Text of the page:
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Collective Omissions and Responsibility

B Petersson

Abstract




Sometimes it seems intuitively plausible to hold loosely structured sets of
individuals morally responsible for failing to act collectively. Virginia Held, Larry May, and
Torbjörn Tännsjö have all drawn this conclusion from thought experiments concerning
small groups, although they apply the conclusion to large-scale omissions as well. On the
other hand it is commonly assumed that (collective) agency is a necessary condition for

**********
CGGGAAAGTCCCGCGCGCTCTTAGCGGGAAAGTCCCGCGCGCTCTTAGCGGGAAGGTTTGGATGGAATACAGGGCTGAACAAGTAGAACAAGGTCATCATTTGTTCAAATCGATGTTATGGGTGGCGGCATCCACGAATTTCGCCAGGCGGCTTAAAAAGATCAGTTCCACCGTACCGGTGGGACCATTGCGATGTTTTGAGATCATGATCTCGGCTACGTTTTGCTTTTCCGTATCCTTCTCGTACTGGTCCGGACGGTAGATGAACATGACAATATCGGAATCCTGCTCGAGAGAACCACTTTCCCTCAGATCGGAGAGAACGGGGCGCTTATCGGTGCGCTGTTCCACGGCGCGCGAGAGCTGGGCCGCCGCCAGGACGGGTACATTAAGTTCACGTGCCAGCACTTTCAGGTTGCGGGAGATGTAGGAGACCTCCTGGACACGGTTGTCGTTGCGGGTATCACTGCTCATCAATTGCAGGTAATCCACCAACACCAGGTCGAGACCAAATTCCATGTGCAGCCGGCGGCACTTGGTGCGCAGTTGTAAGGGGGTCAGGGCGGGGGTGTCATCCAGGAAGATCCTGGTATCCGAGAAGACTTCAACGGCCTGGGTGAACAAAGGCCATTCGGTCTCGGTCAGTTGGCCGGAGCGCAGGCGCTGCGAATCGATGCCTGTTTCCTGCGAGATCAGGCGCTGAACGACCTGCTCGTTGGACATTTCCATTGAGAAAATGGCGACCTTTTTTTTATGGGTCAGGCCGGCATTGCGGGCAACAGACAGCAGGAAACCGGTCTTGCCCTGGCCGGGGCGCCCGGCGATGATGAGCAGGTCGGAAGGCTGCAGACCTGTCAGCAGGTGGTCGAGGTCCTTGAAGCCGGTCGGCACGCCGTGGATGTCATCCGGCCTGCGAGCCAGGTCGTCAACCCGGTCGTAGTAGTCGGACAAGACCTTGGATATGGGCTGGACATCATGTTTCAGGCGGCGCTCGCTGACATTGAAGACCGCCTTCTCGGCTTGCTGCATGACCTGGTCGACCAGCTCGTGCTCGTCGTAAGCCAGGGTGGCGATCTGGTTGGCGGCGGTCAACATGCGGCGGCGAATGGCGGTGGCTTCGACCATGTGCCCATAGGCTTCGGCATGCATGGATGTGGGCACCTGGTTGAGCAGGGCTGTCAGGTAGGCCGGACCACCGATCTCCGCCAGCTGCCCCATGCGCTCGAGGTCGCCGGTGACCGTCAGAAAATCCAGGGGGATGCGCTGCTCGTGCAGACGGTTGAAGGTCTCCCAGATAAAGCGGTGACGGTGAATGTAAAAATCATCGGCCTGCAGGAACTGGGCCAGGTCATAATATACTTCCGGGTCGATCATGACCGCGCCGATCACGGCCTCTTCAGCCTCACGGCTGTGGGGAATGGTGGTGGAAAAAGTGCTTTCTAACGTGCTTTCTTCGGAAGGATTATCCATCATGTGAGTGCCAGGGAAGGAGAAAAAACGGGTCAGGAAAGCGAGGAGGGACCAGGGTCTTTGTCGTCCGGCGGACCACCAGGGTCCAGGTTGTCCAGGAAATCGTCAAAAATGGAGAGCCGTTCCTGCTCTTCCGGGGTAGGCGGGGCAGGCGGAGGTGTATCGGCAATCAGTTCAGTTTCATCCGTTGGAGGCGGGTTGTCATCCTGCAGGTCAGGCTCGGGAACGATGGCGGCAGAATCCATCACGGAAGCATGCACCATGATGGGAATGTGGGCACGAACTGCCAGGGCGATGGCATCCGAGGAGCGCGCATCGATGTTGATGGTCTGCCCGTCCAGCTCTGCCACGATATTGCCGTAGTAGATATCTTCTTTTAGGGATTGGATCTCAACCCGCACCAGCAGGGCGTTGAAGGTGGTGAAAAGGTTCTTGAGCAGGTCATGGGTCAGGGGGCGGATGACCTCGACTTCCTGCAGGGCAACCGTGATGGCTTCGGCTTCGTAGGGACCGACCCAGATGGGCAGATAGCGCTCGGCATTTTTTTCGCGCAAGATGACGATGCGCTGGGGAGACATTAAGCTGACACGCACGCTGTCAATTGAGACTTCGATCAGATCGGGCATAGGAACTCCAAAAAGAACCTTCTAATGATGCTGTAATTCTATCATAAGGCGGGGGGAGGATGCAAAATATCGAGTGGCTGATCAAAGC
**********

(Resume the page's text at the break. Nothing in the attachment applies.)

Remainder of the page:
(collective) responsibility. If that is true, then how can we hold sets of people responsible
for not having acted collectively? This paper argues that that loosely structured inactive
groups sometimes meet this requirement if we employ a weak (but nonetheless nonreductionist) notion of collective agency. This notion can be defended on independent
grounds. The resulting position on distribution of responsibility is more restrictive than
Held's, May's or Tännsjö's, and this consequence seems intuitively attractive.

Philosophical Papers Vol. 37 (2) 2008: pp. 243-261



http://dx.doi.org/10.1080/05568640809485221
AJOL African Journals Online